Athletics brings back hyperandrogenism rules

South Africa's Caster Semenya racing against Lynsey Sharp at the 2016 Olympic Games in Rio.  Picture: Adrian Dennis/AFP/Getty Images
South Africa's Caster Semenya racing against Lynsey Sharp at the 2016 Olympic Games in Rio. Picture: Adrian Dennis/AFP/Getty Images
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The International Association of Athletics Federations has decided to reinstate a revised version of its hyperandrogenism rules.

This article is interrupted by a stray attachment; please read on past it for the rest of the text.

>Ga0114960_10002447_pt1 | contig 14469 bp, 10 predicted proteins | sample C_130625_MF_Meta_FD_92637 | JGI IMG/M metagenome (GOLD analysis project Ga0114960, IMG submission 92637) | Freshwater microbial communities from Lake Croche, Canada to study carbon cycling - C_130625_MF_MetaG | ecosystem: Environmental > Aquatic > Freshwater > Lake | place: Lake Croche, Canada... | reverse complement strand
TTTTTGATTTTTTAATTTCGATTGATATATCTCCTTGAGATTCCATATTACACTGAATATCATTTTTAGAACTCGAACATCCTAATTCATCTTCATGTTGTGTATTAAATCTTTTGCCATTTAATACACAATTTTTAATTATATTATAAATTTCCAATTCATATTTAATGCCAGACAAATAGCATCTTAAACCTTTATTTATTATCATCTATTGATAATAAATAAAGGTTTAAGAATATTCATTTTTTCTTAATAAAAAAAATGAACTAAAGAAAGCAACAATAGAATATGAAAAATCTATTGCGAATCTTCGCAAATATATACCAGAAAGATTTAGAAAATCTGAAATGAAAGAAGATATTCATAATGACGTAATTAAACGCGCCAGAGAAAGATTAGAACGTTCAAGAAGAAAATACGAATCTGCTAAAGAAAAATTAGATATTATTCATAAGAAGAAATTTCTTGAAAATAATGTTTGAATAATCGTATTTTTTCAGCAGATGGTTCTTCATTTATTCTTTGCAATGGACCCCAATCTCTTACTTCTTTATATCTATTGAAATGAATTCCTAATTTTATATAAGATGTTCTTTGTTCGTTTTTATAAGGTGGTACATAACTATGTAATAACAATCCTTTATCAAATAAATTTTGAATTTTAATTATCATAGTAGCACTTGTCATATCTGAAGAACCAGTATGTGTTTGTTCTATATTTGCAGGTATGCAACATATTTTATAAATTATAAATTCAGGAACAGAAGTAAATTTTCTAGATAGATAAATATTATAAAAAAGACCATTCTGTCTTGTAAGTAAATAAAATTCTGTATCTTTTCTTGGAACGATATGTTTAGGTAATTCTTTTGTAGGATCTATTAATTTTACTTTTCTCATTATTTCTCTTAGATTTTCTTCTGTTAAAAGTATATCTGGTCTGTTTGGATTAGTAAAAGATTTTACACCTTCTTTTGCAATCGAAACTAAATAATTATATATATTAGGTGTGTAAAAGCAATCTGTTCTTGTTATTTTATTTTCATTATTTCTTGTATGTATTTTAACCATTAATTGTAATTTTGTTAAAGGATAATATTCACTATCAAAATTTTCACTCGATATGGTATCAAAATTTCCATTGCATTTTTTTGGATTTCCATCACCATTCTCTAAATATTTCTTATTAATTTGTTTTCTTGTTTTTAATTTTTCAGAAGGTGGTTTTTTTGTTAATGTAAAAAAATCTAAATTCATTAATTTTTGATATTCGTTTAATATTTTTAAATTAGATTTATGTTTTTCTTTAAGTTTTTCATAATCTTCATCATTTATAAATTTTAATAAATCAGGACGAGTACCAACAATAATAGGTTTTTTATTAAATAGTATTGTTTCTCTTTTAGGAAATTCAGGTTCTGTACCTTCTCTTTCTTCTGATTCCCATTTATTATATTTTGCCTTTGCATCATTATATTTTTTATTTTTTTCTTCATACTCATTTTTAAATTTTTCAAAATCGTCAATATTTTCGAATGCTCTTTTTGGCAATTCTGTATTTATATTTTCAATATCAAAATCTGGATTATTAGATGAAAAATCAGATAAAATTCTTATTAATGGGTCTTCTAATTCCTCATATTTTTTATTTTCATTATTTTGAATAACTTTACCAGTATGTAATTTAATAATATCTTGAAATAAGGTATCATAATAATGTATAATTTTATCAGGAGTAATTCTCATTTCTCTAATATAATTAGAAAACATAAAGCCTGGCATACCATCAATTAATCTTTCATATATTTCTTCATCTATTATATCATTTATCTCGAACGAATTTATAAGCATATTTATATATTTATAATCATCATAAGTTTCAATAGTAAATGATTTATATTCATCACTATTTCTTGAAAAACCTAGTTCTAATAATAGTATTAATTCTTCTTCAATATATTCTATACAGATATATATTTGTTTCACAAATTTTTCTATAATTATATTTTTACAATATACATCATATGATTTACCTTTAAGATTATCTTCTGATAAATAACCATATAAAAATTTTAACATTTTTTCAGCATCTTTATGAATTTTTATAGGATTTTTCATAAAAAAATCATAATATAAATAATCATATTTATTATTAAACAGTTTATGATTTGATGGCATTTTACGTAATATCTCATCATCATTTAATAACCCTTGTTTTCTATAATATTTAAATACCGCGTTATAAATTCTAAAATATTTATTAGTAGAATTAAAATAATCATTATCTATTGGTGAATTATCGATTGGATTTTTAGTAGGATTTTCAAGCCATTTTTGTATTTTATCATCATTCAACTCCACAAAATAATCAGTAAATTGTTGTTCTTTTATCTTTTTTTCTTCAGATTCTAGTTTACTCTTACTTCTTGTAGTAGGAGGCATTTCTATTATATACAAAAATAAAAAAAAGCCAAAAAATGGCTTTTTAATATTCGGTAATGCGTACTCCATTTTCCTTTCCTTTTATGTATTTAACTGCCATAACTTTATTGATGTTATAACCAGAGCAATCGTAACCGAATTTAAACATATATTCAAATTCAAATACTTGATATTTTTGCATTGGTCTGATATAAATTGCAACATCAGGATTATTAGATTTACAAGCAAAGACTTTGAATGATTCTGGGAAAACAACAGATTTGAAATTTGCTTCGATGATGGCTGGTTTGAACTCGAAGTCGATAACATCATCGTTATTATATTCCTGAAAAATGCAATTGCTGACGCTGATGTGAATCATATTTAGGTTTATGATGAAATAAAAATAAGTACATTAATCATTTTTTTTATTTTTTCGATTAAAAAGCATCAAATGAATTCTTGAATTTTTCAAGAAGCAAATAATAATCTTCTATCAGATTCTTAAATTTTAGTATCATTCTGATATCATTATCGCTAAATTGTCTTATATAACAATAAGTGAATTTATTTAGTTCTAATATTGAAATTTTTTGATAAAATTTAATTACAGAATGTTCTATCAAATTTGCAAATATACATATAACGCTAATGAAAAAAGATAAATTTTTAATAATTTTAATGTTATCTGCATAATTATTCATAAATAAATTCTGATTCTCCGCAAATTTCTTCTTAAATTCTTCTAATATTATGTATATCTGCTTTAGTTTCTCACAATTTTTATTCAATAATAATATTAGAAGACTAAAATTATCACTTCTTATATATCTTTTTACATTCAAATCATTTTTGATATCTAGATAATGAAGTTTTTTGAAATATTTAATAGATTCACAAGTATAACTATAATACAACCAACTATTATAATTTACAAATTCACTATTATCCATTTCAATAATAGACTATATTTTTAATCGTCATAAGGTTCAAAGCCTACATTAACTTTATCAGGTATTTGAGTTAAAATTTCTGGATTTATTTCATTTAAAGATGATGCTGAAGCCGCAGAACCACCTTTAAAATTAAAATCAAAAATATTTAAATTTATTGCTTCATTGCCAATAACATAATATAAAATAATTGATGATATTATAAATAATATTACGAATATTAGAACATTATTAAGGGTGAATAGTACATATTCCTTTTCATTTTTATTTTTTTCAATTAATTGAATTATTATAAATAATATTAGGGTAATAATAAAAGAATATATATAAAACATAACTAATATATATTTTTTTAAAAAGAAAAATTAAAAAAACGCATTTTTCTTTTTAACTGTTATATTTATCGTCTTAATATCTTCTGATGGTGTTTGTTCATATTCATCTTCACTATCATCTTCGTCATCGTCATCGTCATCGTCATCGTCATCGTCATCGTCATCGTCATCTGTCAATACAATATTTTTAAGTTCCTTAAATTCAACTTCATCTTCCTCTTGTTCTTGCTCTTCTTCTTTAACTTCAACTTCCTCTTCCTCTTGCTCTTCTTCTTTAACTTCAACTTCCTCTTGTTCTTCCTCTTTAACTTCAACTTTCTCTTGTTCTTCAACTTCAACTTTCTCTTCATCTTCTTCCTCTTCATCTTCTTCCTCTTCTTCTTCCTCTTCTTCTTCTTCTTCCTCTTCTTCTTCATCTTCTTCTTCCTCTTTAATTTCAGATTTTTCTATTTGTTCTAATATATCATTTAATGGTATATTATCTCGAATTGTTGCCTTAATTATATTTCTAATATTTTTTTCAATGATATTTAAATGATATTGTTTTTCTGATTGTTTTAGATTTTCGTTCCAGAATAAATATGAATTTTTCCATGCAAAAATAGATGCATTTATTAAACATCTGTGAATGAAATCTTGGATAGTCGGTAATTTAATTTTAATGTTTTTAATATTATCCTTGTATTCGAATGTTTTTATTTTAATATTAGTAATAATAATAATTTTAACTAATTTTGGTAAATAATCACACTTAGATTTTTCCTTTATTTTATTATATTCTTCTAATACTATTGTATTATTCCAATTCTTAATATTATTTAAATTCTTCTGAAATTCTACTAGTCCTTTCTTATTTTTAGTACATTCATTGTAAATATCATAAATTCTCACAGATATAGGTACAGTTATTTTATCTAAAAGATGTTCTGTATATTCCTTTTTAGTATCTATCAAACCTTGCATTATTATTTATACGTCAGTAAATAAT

Suspended by the Court of Arbitration for Sport in 2015, the rules were introduced in 2009 as a response to concerns about female athletes with naturally high levels of the male sex hormone testosterone, such as South African middle-distance runner Caster Semenya, having an unfair competitive advantage.

As a result, female runners competing between 400 metres and a mile will be subject to a maximum level of testosterone. Any over the limit must medically reduce it.

The IAAF is confident this amendment will stand up to legal challenge but says the rules will be a “living document” that can be revised. They will come into force on 1 November.

The decision was made at yesterday’s IAAF Council meeting in Birmingham which also debated plans to tighten up the rules around transfers of allegiance.